The fight over a California state bill to create a $3 billion state subsidy program for electric vehicles, a potential boon for Tesla, is intensifying with the Senate set to take up the measure Monday.
Conservatives this week criticized environmentalist activist Tom Steyer for backing the bill, which would increase the state's existing subsidy program for so-called "green cars," after Steyer said on Twitter that "not one penny" in tax cuts should go to "those who don't need it."
Steyer, a billionaire former hedge fund manager who now funds clean-energy and anti-poverty initiatives, late last week tweeted out his support for the #notonepenny hashtag campaign in favor of tax reform that eliminates tax cuts for millionaires and billionaires.
"Cutting taxes for wealthy does not trickle down," he tweeted Aug. 14. "We should give #NotOnePenny in tax cuts for those who don't need it."
That position contradicts his support for a bill that aims to increase electric vehicle (EV) sales in California, critics said, because the measure's biggest go to electric vehicles, with lower tax breaks for hybrids, and would aid cash-strapped Tesla at a crucial time for the company.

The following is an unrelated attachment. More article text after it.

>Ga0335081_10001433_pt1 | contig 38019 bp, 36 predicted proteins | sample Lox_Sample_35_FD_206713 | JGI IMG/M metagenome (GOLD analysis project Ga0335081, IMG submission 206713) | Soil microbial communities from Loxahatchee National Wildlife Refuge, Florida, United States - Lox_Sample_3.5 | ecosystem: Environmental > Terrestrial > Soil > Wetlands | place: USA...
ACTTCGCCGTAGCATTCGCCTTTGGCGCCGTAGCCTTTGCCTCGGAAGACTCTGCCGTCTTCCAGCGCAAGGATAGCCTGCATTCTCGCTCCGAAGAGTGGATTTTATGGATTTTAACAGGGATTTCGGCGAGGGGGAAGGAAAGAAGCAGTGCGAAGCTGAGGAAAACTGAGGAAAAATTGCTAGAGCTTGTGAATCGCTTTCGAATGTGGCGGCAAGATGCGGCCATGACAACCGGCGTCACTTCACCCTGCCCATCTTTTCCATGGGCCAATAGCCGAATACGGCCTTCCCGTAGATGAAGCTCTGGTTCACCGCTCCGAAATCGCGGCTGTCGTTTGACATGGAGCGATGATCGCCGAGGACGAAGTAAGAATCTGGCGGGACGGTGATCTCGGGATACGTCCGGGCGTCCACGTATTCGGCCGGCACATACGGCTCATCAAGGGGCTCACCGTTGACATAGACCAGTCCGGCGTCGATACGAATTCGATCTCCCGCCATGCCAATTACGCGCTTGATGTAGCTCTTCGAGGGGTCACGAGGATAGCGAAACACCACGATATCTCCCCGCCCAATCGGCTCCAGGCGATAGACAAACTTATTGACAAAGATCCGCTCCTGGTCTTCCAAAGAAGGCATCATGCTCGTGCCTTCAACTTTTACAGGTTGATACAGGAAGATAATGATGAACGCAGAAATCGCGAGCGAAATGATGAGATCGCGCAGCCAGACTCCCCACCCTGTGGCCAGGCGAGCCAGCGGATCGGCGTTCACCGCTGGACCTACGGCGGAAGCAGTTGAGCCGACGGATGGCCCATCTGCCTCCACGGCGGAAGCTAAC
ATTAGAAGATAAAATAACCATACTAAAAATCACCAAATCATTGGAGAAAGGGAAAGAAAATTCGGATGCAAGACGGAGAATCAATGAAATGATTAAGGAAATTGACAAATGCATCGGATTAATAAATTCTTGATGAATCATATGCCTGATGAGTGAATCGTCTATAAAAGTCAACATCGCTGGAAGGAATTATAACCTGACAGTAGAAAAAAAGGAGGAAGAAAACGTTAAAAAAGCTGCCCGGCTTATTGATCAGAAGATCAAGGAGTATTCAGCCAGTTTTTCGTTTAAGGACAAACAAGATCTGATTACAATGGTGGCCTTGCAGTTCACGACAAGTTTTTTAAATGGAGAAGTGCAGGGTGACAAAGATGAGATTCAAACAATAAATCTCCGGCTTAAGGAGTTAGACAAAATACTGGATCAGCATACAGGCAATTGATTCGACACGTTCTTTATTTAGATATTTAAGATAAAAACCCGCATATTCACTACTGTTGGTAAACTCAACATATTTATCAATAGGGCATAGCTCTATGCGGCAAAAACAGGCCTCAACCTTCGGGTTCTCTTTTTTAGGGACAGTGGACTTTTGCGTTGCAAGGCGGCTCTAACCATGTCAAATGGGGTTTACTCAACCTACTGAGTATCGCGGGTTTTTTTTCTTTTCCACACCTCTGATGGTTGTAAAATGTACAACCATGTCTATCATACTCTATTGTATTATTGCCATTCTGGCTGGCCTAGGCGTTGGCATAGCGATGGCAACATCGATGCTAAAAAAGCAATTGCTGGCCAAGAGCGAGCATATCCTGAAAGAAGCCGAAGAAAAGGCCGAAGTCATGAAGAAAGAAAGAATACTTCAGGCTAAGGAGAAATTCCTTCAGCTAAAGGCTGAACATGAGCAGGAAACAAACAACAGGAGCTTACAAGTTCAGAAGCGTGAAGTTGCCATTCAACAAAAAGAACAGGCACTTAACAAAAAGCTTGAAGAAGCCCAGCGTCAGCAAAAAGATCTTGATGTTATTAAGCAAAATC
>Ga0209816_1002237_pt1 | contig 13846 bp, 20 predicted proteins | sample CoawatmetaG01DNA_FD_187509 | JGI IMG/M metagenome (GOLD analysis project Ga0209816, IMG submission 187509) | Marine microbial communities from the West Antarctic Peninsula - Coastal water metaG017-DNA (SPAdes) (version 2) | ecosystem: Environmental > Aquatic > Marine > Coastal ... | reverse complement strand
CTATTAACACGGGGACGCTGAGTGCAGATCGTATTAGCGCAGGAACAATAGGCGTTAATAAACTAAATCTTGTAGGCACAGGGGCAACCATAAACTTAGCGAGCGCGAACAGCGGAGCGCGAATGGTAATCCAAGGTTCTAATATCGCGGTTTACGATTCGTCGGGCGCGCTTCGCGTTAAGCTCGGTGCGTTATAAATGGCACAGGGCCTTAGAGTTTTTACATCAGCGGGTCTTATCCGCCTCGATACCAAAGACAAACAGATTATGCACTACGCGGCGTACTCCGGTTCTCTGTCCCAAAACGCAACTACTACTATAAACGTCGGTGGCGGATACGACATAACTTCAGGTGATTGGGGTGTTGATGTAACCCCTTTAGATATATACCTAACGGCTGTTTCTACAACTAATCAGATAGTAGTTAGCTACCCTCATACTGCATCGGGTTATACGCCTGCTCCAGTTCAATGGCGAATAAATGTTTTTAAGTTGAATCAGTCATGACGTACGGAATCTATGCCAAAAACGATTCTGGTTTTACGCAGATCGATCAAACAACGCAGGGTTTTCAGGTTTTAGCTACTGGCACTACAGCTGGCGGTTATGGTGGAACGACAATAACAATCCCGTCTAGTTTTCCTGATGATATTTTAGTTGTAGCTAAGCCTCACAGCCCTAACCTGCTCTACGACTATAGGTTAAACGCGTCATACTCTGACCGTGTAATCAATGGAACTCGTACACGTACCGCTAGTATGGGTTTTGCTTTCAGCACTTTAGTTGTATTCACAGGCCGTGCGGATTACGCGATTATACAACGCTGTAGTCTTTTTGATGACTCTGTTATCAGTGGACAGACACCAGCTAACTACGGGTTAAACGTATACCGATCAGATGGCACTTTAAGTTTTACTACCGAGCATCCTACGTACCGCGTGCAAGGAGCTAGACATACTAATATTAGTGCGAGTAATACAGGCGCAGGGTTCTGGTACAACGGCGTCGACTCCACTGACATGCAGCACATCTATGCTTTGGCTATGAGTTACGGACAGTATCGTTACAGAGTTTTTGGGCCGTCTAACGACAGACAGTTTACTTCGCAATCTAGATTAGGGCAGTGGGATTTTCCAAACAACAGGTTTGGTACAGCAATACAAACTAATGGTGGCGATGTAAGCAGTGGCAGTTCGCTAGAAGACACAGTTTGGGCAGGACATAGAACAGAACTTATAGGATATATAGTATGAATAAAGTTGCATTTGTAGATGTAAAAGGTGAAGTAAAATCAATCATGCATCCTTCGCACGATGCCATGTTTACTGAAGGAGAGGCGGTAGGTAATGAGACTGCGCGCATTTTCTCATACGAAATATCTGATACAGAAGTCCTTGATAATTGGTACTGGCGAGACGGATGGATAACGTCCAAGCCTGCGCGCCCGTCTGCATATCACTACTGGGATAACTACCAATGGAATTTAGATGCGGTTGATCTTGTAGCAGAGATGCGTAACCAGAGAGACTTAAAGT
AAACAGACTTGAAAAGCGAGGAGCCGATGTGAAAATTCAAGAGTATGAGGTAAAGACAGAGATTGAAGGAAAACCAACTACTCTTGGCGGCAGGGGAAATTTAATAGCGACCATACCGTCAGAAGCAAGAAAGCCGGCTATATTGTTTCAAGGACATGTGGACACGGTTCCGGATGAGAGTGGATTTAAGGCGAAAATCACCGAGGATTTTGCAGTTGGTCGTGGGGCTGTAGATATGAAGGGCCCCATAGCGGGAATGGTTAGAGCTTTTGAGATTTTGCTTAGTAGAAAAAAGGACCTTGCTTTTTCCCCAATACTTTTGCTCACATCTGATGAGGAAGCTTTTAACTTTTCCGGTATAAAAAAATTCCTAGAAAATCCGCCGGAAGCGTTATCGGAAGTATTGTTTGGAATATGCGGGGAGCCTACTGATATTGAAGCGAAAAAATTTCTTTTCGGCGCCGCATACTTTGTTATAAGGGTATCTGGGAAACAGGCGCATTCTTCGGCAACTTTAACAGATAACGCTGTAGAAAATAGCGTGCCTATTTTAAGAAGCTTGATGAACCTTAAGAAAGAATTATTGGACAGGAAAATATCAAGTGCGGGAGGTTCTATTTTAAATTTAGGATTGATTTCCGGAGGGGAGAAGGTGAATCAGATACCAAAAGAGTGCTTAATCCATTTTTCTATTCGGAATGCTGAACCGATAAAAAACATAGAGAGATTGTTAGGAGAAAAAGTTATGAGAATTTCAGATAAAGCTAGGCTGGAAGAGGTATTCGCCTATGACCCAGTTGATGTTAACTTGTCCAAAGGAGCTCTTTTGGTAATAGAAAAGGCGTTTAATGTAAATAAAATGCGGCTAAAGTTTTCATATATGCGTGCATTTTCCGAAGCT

Tesla is owned by billionaire Elon Musk, whose enterprises have benefited from nearly $5 billion taxpayer subsidies at the state and local level, according to a Los Angeles Times analysis, even as its balance sheets have remained in the red.
The state's Senate Appropriations Committee plans a Monday hearing on the bill, which has already passed the Assembly, when the legislature returns from its August recess. After that, the Senate could quickly pass it or put it on hold for several weeks.
Conservatives such as GOP state Sen. Andy Vidak of Fresno argue the measure would primarily benefit Tesla, its billionaire owner, and his wealthy patrons because hydrogen and hybrid vehicles would receive lower rebates. The bill does not state how much lower those rebates would be and appears to leave that up to the California Air Resources Board.
"The Tesla subsidy bill that Mr. Steyer is sponsoring is literally a gift of tax funds to the billionaires who own electric car companies and the millionaires that buy these specialty cars," Vidak told the Washington Free Beacon.
Vidak suggested Steyer should earn the new nickname "Mr. Pretzel" as he tries to "bend his way out of this hypocrisy."